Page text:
Revistes Catalanes amb Accés Obert (RACO)

Foucauldian Biopower in Contemporary Anglo-American Theater: Margaret Edson and Nell Dunn

Marta Fernández Morales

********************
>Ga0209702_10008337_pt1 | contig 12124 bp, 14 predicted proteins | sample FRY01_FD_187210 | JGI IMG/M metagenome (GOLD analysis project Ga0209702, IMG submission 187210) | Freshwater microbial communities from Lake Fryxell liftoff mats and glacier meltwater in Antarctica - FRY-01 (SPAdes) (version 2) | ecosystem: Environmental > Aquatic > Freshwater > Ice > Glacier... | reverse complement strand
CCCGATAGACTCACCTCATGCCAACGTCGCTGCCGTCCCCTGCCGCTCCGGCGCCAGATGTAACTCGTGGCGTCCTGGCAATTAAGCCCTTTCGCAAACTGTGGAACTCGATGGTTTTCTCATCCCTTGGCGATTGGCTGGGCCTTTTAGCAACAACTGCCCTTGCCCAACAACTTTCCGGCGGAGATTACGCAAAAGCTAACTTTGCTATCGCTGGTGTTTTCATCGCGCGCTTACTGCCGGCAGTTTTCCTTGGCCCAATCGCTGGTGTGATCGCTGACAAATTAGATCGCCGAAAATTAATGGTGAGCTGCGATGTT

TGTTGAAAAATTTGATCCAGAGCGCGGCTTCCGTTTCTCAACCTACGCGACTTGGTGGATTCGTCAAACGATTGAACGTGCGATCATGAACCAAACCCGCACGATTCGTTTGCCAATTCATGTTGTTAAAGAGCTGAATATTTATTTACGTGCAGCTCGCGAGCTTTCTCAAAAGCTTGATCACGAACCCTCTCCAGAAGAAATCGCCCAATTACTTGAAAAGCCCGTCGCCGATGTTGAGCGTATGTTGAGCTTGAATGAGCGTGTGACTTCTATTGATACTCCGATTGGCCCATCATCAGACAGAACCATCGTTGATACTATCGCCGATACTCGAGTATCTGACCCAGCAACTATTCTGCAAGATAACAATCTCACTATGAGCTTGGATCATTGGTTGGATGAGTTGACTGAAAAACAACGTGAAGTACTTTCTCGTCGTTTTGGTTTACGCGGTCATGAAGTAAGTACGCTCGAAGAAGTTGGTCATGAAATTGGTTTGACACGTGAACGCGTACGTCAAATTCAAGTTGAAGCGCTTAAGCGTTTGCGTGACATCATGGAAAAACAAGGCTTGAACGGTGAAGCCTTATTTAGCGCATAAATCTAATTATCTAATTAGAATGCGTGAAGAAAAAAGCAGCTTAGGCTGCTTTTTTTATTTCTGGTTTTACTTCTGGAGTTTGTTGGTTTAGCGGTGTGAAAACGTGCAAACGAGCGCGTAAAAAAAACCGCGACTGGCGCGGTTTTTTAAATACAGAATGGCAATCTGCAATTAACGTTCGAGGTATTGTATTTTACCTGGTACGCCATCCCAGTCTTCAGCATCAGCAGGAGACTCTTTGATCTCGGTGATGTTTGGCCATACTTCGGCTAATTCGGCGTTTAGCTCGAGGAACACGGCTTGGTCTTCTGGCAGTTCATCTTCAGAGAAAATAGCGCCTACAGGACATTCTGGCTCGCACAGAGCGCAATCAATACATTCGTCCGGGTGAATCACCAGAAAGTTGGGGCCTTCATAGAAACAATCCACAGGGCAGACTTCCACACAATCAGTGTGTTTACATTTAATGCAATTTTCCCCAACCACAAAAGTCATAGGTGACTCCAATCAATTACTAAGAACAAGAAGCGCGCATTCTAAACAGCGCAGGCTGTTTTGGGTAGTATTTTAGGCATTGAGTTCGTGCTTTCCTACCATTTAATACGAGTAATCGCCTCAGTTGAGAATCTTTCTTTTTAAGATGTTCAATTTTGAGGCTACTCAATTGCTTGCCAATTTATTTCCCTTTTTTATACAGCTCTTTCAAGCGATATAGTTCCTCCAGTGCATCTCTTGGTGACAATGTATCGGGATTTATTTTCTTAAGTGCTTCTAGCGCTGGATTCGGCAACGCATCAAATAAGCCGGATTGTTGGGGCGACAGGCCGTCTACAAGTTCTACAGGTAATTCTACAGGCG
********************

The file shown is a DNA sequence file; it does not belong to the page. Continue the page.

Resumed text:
French philosopher Michel Foucault’s theories of biopower as presented in The Birth of the Clinic (1963) and other works appear as extremely relevant today. In a moment when debates about euthanasia, palliative care and the limits of medical research are opened and alive in many developed countries, Foucault’s analyses of the modern clinic, the use of medical discourse as a site of power, and hospital technologies understood as tools of surveillance and control can be introduced into the social dialogue. In their theater, contemporary playwrights like American Margaret Edson and British Nell Dunn use different dramatic techniques to stage illness (especially women’s terminal illness) and the hospital setting, in an effort to raise consciousness about the necessity of a humane treatment of the sick, the right to decide over one’s pain, life or death, and the difficulties of the medical profession in the face of real people’s suffering and dying.

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